home, and it was a long way, too, from his home to the main
street; and so Job had no time to spare if he would get to the
crowd in season to see the grand procession, for he wanted to see it
all,—from the policemen, who cleared the way, to the noisy omnibuses
and carts that led business once more up the holiday streets.
On he shambled, knocking against the flag-stones, and nearly
precipitating himself down areas and unguarded passage-ways. He
was now in a cross street, which would bring him before long into
the main street, and he even thought he heard the distant music
and the cheers of the crowd. His heart beat high, and his face
was lighted up until it really looked, in its eagerness, as intelligent
as that of other people quicker witted than poor Job. And
now he had come in sight of the great thoroughfare; it was yet
a good way off, but he could see the black swarms of people that
lined its edges. The street he was in was quiet, so were all the
cross streets, for they had been drained of life to feed the great artery
of the main street. There, indeed, was life! upon the sidewalks;
packed densely, flowing out in eddies into the alleys and cross
streets, rising tier above tier in the shop-fronts, filling all the upper
windows, and fringing even the roofs. Flags hung from house to
house, and sentences of welcome were written upon strips of canvas.
And if one at this moment, when weak Job was hurrying
up the cross street, could have looked from some house-top down
the main street, he would have seen the Prince's pageant coming
nearer and nearer, and would have heard the growing tumult of
brazen music, and the waves of cheers that broke along the lines.
It was a glimpse of this sight, and a note of this sound,
that weak Job caught in the still street, and with new ardor,
although hot and dusty, he pressed on, almost weeping at thought
of the joy he was to have. "The Prince is coming," he said,
aloud, in his excitement. But at the next step, Job, recklessly
tumbling along, despite his weak and troublesome legs, struck
something with his feet, and fell forward upon the walk. He
could not stop to see what it was that so suddenly and vexatiously
tripped him up, and was just moving on with a limp, when he
heard behind him a groan and a cry of pain. He turned and saw
what his unlucky feet had stumbled over. A poor negro boy,
without home or friends, black and unsightly enough, and clad in
ragged clothing, had sat down upon the sidewalk, leaning against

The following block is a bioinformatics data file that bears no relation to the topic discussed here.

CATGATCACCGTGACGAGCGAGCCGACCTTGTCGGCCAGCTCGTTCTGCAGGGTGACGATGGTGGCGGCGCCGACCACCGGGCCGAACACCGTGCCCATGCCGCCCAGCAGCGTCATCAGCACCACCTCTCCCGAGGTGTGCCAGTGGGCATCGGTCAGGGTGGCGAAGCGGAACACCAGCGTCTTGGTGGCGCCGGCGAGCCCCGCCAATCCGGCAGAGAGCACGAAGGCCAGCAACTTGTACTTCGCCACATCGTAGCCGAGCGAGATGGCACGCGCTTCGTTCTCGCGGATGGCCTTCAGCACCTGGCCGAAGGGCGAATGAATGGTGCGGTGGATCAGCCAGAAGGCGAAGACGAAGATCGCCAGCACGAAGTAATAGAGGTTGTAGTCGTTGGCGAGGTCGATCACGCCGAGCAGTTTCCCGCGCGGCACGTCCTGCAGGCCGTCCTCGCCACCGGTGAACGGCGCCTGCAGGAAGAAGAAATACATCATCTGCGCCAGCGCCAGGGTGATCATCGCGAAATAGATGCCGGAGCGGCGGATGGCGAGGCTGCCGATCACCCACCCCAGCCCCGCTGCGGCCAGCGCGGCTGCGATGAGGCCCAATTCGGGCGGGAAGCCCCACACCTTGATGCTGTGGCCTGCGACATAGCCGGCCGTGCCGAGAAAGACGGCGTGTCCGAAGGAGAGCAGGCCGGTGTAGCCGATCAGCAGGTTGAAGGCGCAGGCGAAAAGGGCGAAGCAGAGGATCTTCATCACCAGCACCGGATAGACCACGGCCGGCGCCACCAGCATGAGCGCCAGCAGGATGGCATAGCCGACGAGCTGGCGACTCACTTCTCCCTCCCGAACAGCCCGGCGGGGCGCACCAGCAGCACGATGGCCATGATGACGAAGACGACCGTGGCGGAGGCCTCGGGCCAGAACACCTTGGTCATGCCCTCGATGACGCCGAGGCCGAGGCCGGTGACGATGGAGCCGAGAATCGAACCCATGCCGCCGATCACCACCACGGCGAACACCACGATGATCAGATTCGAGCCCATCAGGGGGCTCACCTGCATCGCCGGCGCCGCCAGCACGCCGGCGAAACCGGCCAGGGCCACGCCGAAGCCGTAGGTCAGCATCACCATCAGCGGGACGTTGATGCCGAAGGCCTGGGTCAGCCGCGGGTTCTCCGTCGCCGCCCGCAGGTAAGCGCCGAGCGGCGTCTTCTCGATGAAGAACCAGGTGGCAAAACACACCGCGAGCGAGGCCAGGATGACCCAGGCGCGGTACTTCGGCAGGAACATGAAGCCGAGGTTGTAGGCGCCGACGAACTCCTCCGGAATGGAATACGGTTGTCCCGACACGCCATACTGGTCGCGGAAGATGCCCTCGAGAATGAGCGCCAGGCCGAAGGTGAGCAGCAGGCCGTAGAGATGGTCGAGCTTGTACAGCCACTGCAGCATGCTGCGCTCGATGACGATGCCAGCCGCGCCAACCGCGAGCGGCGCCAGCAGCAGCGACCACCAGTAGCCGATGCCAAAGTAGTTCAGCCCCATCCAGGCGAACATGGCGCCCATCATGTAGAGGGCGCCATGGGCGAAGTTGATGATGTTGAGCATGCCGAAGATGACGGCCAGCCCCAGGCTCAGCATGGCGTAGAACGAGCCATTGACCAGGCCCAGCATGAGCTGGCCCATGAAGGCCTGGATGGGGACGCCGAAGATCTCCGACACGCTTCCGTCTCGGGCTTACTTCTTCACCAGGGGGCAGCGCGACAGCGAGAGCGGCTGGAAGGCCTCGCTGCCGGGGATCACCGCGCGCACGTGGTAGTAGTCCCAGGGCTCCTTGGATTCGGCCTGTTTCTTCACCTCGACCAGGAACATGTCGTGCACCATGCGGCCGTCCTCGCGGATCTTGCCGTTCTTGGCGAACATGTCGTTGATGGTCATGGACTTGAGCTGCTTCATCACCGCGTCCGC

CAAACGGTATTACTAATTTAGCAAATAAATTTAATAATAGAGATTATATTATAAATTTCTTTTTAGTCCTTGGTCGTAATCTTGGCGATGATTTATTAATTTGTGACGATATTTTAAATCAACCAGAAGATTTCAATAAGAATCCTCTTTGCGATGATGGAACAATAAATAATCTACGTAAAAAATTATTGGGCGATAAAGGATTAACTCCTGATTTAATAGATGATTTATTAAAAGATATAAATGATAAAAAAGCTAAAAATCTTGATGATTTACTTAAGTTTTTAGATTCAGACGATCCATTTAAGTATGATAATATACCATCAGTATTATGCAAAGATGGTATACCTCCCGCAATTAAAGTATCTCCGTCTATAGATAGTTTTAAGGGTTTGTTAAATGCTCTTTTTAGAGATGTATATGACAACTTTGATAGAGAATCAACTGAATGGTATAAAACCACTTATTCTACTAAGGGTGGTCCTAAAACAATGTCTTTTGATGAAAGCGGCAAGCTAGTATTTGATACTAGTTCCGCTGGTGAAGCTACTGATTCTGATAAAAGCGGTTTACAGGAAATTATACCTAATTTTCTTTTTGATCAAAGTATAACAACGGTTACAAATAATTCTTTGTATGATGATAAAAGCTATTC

a tree, and, without strength enough to move, had been the unwilling
stumbling-block to poor Job's progress. As Job turned, the
poor boy looked at him beseechingly, and stretched out his hands.
But even that was an exertion, and his arms dropped by his side
again. His lips moved, but no word came forth; and his eyes
even closed, as if he could not longer raise the lids.
"He is sick!" said Job, and looked uneasily about. There was
no one near. "Hilloa!" cried Job in distress; but no one heard
except the black, who raised his eyes again to him, and essayed to
move. Job started toward him.
"Hurrah! hurrah!" sounded in the distant street. The roar
of the cheering beat against the houses, and at intervals came gusts
of music. Poor Job trembled.
"The Prince is coming," said he; and he turned as if to run.
But the poor black would not away from his eyes. "He might
die while I was gone," said he, and he turned again to lift him up.
"He is sick!" he said again. "I will take him home to mother!"
"Hurrah! hurrah! there he is! the Prince! the Prince!"
And the dull roar of the cheering, which had been growing louder
and louder, now broke into sharp ringing huzzas as the grand
procession passed the head of the cross street. In the carriage
drawn by four coal-black horses rode the Prince; and he was
dressed in splendid clothes and wore a feather in his cap. The
music flowed forth clearly and sweetly. "God save the king!" it
sang, and from street and window and house-top the people
shouted and waved flags. Hurrah! hurrah!
Weak Job, wiping the tears from his eyes, heard the sound from
afar, but he saw no sight save the poor black whom he lifted from
the ground. No sight? Yes, at that moment he did. In that
quiet street, standing by the black boy, poor Job—weak Job,
whom people pitied—saw a grander sight than all the crowd in
the brilliant main street.
Well mightst thou stand in dumb awe, holding by the hand the
helpless black, poor Job! for in that instant thou didst see
with undimmed eyes a pageant such as poor mortals may but
whisper,—even the Prince of Life with his attendant angels
moving before thee; yes, and on thee did the Prince look with
love, and in thy ears did the heavenly choir and the multitudinous
voices of gathered saints sing, for of old were the words written,
and now thou didst hear them spoken to thyself,—
"Inasmuch as ye have done it unto one of the least of these my
brethren, ye have done it unto me.
"For whosoever shall receive one of such children in my name,
Weak Job, too, had seen the Prince pass.